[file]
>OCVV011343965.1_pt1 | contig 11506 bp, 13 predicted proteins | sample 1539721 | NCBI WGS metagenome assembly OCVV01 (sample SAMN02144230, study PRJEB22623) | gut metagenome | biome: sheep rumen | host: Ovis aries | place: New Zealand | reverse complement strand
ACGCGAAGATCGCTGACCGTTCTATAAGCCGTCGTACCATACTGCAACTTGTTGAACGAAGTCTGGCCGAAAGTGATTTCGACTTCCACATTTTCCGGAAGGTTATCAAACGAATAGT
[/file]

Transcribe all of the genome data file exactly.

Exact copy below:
>OCVV011343965.1_pt1 | contig 11506 bp, 13 predicted proteins | sample 1539721 | NCBI WGS metagenome assembly OCVV01 (sample SAMN02144230, study PRJEB22623) | gut metagenome | biome: sheep rumen | host: Ovis aries | place: New Zealand | reverse complement strand
ACGCGAAGATCGCTGACCGTTCTATAAGCCGTCGTACCATACTGCAACTTGTTGAACGAAGTCTGGCCGAAAGTGATTTCGACTTCCACATTTTCCGGAAGGTTATCAAACGAATAGT